In the late 1980s the U.S. Army Corps of Engineers began considering the possibility of extending several locks on the Upper Mississippi River-Illinois Waterway (UMR-IWW) as a means for reducing waterway traffic congestion. A reconnaissance study, begun in 1989, led to a feasibility study, which began in 1993 and continued for the next 11 years. As the UMR-IWW feasibility study progressed, the Corps confronted several particularly difficult technical, organizational, and political challenges. The planning process finally ended in December 2004 when the Chief of Engineers, Lieutenant General Carl Strock, sent the final Chief’s Report to the Assistant Secretary of the Army for Civil Works for review prior to submission to Congress. The recommended plan included a $5.3 billion program for ecosystem restoration and a $2.4 billion program for navigation infrastructure improvements to be expended over the next several decades.
During the course of the feasibility study, the Corps developed and applied several novel planning approaches and methods. There was an effort to develop:
a spatial equilibrium model for grain shipments and prices (the ESSENCE model);
a federal interagency Principals Group was established in 2001 to enhance communication among the Corps and other federal agencies with UMR-IWW management responsibilities;
a regional coordinating group was established, involving federal agencies, state resources agencies, and nongovernmental organizations;
the Corps commissioned a report that presented several scenarios of future U.S. grain exports; and
the Corps explored means for adaptive management on the UMR-IWW, not only for ecosystem restoration activities but also for determining the timing and extent of navigation-related construction activities.
To obtain independent technical review of the evolving feasibility study, the Corps sought the advice of two National Research Council (NRC) committees. A first, Phase I, committee was established in 2000 to review the economic aspects of the draft feasibility study. That committee issued a single report in early 2001. A second, Phase II, committee was convened in 2003 to provide a more comprehensive technical review of the ongoing feasibility study, which had been broadened to include a significant ecosystem restoration component. The Phase II committee issued two reports in 2004: a first report that provided the committee’s initial impressions of the draft feasibility study and a second report that constituted a more in-depth review.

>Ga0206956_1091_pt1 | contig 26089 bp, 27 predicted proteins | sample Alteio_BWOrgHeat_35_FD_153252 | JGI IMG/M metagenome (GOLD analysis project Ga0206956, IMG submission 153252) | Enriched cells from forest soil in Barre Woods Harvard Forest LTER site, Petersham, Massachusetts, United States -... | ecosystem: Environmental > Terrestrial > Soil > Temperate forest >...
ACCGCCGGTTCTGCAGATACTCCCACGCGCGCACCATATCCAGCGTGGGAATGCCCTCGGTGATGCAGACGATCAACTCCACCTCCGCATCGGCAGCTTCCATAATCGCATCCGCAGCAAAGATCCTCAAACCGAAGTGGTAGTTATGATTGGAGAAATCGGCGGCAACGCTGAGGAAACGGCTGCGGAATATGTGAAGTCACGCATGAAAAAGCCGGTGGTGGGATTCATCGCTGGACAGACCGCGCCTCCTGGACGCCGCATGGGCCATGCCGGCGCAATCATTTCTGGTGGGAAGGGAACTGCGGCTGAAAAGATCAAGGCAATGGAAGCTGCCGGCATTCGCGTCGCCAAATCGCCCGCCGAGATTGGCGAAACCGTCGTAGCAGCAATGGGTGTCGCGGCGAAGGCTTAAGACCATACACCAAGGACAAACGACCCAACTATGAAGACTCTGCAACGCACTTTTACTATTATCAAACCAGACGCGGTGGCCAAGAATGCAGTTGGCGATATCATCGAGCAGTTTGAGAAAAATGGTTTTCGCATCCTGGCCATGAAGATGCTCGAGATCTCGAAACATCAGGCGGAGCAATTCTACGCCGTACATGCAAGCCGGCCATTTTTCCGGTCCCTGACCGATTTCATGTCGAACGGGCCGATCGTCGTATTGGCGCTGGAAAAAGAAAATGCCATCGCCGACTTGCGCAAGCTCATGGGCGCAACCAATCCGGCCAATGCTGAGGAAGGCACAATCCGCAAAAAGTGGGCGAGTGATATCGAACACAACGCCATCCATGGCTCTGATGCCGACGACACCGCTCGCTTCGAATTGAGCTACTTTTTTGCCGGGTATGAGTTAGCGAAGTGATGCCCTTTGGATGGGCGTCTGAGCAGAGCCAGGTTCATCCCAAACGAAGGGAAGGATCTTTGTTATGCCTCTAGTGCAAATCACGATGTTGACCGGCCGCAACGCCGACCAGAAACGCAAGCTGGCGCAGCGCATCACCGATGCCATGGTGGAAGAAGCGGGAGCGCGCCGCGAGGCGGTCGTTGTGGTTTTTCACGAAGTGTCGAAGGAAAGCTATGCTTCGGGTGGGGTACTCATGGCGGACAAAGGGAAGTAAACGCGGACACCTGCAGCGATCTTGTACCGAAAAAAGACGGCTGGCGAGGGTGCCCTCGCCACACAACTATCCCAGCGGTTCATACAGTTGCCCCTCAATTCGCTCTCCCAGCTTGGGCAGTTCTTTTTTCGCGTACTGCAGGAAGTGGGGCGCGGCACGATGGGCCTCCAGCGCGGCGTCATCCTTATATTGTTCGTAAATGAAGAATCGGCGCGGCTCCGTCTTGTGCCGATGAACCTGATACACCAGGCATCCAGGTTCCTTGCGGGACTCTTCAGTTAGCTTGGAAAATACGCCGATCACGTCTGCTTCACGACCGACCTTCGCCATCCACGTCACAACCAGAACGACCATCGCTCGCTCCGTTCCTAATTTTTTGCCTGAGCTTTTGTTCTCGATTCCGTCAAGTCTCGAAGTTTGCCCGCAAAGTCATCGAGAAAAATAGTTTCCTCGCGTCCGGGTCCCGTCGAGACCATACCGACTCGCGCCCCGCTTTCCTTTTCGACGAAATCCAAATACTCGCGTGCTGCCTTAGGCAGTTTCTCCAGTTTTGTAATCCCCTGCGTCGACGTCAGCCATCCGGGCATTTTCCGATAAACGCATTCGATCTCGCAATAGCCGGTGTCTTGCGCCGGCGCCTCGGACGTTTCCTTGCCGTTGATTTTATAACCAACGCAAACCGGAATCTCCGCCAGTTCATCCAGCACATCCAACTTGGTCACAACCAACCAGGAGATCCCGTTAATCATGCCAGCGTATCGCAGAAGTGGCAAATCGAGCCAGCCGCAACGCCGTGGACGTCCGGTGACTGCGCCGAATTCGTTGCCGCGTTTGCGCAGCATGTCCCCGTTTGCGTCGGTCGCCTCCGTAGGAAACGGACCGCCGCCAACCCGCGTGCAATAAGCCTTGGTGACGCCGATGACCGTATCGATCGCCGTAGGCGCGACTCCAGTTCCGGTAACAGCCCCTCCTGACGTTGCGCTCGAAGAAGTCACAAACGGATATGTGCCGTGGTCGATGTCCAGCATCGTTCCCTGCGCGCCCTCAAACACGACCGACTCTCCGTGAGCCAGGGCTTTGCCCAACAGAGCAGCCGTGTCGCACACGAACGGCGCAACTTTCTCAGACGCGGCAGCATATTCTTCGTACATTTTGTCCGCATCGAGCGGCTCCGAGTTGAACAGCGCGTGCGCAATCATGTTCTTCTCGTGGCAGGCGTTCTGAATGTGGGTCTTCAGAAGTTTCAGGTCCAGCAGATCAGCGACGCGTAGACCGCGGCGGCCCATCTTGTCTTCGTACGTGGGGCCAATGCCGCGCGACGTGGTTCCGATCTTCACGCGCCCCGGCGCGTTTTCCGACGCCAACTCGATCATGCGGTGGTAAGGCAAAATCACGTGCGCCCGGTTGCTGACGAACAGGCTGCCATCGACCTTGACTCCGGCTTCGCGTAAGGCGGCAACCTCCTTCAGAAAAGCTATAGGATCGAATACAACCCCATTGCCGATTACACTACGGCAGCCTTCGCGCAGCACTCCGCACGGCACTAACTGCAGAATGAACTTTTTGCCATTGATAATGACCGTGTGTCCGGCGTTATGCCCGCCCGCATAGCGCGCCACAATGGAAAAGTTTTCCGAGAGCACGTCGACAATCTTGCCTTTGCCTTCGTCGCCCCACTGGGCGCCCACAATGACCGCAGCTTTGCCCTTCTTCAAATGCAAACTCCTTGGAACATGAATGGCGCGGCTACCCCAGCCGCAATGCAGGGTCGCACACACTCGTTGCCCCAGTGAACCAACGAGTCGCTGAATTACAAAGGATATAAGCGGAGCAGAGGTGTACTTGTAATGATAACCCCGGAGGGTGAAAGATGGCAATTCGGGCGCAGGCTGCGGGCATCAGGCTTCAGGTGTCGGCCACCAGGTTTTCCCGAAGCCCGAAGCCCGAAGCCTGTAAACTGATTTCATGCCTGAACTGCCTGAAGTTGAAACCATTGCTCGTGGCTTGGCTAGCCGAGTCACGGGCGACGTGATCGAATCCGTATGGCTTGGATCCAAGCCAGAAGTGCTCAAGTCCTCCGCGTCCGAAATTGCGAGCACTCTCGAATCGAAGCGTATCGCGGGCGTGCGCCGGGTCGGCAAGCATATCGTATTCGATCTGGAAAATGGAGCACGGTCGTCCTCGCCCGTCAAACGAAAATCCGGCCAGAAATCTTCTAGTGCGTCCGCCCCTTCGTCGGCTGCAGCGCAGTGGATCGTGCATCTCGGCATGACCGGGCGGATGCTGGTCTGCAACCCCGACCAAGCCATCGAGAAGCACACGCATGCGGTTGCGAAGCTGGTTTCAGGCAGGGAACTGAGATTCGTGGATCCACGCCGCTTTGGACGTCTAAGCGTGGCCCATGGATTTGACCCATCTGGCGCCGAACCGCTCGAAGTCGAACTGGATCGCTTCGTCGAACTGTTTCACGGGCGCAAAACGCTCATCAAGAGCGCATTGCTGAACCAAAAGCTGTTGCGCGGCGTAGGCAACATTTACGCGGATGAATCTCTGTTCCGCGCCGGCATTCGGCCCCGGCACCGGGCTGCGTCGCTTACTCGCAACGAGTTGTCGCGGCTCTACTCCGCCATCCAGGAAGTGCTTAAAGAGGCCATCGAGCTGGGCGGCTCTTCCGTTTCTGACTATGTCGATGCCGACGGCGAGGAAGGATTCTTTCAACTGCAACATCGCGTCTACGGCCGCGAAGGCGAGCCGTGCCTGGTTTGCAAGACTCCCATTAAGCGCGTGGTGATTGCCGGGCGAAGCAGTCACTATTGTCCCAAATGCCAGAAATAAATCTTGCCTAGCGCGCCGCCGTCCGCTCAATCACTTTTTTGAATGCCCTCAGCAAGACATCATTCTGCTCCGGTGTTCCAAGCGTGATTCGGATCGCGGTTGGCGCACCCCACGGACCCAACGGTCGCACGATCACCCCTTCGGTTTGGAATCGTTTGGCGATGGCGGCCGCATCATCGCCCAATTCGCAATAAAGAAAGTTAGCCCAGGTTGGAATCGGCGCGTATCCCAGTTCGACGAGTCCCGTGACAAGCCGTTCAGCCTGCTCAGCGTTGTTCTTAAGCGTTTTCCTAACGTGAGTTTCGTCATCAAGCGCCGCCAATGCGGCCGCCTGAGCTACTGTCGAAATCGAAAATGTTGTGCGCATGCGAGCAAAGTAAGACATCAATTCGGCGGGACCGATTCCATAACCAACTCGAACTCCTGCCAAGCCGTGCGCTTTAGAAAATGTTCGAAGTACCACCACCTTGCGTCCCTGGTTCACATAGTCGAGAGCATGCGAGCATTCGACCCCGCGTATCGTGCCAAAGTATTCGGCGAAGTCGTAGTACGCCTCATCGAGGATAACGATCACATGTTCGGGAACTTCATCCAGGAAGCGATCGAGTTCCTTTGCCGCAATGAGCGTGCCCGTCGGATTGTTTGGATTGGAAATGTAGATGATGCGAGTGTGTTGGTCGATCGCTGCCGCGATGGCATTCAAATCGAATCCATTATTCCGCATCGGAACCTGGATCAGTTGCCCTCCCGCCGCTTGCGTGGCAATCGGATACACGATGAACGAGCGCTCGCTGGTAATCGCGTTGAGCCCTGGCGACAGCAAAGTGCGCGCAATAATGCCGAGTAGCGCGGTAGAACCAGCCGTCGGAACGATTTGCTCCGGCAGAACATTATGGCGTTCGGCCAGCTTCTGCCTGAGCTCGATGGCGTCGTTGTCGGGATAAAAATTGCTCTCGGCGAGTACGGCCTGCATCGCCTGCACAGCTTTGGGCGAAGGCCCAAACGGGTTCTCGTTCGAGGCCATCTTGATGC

This is the third and final report from the NRC Phase II committee. This committee’s first two reports focused on the analytical and technical aspects of the Corps feasibility study. This third report assumes a different point of view, as it considers several broader issues that affected the Corps’ feasibility study. The statement of task for this third report also differs from the statement of task that was envisioned at the outset of this project. As stated in this committee’s first report, the committee’s third report was originally intended to “review the Corps’ responses to advice from the NRC Upper Mississippi River-Illinois Waterway studies (i.e., the reports of this committee and the NRC 2001 Phase I committee)” (NRC, 2004a). As this committee approached its third and final report, the Corps and the NRC agreed that a more useful and appropriate charge for this committee’s third report would focus on the NRC’s recent review of the Corps of Engineers’ planning methods and approaches.
These NRC studies are referred to as the “216” studies, as they were conducted in response to a congressional request in Section 216 of the Water Resources Development Act of 2000 (WRDA 2000). Five reports on Corps of Engineers planning were issued as part of the 216 study activity: peer review (2002), adaptive management, analytical methods, river basins and coastal systems, and a report from a “coordinating committee.” These latter four reports were all issued in 2004; Chapter 2 of this committee’s report reviews and summarizes all five 216 study reports.